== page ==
It’s spring, and you’re looking for native plants to add to your garden. On a visit to a nursery, you notice a plant with pretty white flowers. It’s so beautiful! When you examine the tag, you read that it’s Trillium grandiflorum, white trillium. Suddenly you’re seized with doubt: isn’t that a vulnerable species in Québec? Shouldn’t the sale of it be prohibited? If I buy it, am I contributing to the problem of picking plants from natural environments?
To answer those questions, here are some explanations about the different categories of plants that are in a precarious situation in Québec.
Plants at risk are nothing new
There are a number of lists of vulnerable or endangered species around the world, as well as at the national and provincial levels. Québec passed the Act respecting threatened or vulnerable species in 1989, but we had to wait until 1993 for a first list of endangered or vulnerable species to be published. Since then, that list has been updated according to data gathered straight from our ecosystems.
In Québec, it’s the Centre de données sur le patrimoine naturel du Québec (CDPNQ: Data Center for Québec’s Natural Heritage) that concerns itself with updating data on vulnerable species. This involves a database from which the Ministry of the Environment, the Fight Against Climate Change, Wildlife and Parks draws information and produces lists of vulnerability, meaning lists of threatened species in their natural habitats in Québec. For plants, the one that interests us is the List of plant species designated as threatened or vulnerable or likely to be so.
What a name! This list, updated in 2020, is composed of several categories (plants, bryophytes, etc.). It contains 86 plant species that are designated as threatened or vulnerable as well as 422 species likely to be designated as threatened or vulnerable, 235 of these being vascular flora. Note that the 86 threatened or vulnerable plant species are under legal protection and may not be gathered or moved from their natural environment, with some exceptions.
Threatened, vulnerable or likely to be so
To get our bearings, here’s a brief explanation of each category contained in the list. According to the ministry’s classification, a threatened plant species is a species whose disappearance is feared. That means that the species is destined to disappear from its natural habitat in Québec if no preservation measures are implemented. This is the most worrying status that a plant can achieve. American ginseng (Panax quinquefolius) is an example.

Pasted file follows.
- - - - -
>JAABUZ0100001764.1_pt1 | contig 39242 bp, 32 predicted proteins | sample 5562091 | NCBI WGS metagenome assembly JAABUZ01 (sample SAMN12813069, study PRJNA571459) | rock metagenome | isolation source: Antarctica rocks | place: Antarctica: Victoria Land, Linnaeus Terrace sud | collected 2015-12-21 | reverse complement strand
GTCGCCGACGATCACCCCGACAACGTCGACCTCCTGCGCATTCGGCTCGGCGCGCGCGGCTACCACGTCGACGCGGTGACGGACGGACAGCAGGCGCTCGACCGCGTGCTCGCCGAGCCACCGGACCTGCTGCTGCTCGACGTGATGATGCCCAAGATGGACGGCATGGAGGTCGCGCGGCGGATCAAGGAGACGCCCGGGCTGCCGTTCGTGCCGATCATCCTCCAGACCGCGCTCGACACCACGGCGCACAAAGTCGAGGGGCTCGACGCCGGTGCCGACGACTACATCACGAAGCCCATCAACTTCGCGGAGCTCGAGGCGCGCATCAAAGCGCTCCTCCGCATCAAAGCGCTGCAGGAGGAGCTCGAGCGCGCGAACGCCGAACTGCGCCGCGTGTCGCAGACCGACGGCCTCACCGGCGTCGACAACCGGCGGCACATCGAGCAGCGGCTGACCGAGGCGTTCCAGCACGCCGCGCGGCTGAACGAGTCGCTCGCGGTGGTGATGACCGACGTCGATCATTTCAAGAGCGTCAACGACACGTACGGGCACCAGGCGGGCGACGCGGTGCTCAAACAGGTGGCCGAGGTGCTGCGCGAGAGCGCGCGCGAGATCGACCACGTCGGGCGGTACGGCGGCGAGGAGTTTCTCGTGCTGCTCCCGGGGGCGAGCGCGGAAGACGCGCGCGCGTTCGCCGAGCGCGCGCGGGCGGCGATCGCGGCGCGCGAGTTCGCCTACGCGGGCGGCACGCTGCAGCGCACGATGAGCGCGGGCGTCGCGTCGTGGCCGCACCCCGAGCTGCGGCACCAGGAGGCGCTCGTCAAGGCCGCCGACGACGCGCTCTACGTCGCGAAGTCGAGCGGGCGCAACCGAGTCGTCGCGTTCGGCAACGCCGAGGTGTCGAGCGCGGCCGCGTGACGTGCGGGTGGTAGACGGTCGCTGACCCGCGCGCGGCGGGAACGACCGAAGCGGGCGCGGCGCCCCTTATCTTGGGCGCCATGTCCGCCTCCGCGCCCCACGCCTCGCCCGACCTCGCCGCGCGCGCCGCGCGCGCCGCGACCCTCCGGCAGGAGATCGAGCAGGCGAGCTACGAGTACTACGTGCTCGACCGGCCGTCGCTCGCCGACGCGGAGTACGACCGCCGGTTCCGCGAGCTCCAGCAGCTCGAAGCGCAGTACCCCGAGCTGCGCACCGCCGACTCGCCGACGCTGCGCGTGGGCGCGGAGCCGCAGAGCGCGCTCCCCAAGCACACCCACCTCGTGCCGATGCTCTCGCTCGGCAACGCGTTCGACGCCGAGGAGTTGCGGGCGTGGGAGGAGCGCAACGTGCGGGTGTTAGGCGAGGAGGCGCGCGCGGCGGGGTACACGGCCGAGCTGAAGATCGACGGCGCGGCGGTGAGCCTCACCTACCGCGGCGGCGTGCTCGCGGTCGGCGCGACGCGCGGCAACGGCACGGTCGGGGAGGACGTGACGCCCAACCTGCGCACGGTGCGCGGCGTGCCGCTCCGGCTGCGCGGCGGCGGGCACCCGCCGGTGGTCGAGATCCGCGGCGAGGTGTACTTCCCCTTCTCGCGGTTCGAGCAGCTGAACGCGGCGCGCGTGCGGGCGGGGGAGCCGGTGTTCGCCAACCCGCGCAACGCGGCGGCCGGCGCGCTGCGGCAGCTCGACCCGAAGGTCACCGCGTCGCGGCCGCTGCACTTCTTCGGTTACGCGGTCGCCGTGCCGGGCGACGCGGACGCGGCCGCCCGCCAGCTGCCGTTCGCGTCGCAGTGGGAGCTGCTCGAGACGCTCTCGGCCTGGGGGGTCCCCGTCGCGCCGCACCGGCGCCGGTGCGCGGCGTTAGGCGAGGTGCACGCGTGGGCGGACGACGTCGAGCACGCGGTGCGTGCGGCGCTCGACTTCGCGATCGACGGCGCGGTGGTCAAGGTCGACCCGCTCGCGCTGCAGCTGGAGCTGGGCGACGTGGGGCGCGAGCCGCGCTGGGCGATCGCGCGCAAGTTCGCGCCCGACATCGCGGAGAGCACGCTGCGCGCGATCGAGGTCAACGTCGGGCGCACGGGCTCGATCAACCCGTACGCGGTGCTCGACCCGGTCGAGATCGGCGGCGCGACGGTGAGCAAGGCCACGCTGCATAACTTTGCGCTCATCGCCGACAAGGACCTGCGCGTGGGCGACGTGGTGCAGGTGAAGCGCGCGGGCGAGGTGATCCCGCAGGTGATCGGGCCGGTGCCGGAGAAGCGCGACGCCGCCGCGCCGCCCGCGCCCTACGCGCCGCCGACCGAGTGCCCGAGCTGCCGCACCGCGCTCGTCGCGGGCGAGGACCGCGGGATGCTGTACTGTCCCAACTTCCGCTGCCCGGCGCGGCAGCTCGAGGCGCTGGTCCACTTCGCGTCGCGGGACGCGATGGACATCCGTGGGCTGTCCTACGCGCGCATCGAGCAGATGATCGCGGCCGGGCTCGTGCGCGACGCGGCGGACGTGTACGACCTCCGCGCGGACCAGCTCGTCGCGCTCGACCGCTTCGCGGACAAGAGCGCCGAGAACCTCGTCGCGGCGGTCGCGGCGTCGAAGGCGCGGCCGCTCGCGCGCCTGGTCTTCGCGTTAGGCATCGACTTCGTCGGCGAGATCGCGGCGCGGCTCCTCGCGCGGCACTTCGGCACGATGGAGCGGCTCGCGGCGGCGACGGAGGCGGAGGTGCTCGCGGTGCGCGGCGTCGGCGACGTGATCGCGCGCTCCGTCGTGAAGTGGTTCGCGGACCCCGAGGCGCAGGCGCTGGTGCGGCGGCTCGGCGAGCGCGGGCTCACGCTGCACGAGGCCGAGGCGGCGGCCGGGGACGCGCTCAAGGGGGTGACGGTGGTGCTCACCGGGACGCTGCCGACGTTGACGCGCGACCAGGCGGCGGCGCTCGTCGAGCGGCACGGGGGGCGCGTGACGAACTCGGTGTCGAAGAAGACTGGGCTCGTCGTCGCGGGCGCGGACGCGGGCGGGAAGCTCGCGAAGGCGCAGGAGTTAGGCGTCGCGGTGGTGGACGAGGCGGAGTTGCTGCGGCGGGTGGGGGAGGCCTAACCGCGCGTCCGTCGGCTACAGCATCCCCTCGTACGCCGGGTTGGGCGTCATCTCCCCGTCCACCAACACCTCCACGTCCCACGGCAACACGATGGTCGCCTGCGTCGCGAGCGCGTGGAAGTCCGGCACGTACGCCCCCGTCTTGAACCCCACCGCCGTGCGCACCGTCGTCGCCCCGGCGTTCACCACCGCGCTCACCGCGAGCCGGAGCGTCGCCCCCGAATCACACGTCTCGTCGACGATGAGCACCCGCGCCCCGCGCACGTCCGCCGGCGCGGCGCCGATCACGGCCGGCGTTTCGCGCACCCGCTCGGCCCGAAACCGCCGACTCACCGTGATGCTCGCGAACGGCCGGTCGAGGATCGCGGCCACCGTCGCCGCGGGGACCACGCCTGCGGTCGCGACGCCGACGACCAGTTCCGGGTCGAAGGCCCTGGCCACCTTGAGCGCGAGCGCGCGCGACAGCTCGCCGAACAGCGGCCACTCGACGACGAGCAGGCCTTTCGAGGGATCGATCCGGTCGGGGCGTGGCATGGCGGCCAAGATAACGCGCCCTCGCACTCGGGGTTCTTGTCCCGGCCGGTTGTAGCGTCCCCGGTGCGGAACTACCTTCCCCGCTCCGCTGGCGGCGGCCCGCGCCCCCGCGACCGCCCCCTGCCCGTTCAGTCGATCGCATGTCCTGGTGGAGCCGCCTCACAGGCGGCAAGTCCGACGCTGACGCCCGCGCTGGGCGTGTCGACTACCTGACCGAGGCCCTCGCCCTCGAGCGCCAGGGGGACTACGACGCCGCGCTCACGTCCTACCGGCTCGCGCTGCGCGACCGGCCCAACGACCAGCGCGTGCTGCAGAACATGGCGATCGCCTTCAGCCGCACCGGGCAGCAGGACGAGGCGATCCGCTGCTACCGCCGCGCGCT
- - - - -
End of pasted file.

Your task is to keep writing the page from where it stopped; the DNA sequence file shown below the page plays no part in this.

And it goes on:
A vulnerable plant species is a species with precarious survival capability even if its disappearance is not feared. This means that, even though we don’t fear its disappearance in the natural environment, the survival of certain populations is uncertain. That’s the case of the wild leek (Allium tricoccum). It’s important to note that the species identified in these two categories may not – according to the Act respecting threatened or vulnerable species – be sold in Québec in any form whatsoever, including greenhouse or nursery productions.
As far as the plant species likely to be designated as threatened or vulnerable are concerned, they’re on the list as a preventive measure. These species are being monitored, and may eventually be categorized as vulnerable if significant declines in natural populations are observed. These species may be sold commercially. In addition, some are of horticultural interest, and their breeding in nurseries causes no harm to natural populations. Two examples of such species would be the hairy beard-tongue (Penstemon hirsutus) and the false dragonhead (Physostegia virginiana).
Finally, there’s also a fourth category: plant species vulnerable to being picked, like bloodroot (Sanguinaria canadensis). These species are under pressure, because of being picked, to survive in the natural environment. This last category is slightly different from the others. These listed species aren’t monitored by the CDPNQ, because they’re relatively common in Québec and are in no immediate danger of extinction. However, it’s prohibited to gather more than five specimens of whole plants or to take part in the commercial sale of these plants picked in wild populations. In other words, it’s possible to acquire them commercially provided that they’re of horticultural origin.
For or against buying white trillium?
Let’s get back to the situation we started with. White trillium is not classified as a threatened or vulnerable plant. Nevertheless, it’s in the category of plants vulnerable to being picked. If you see it in a greenhouse or at a nursery, it’s important to check with the staff on where it comes from to avoid buying a wild plant. Let’s protect Québec flora by purchasing legally!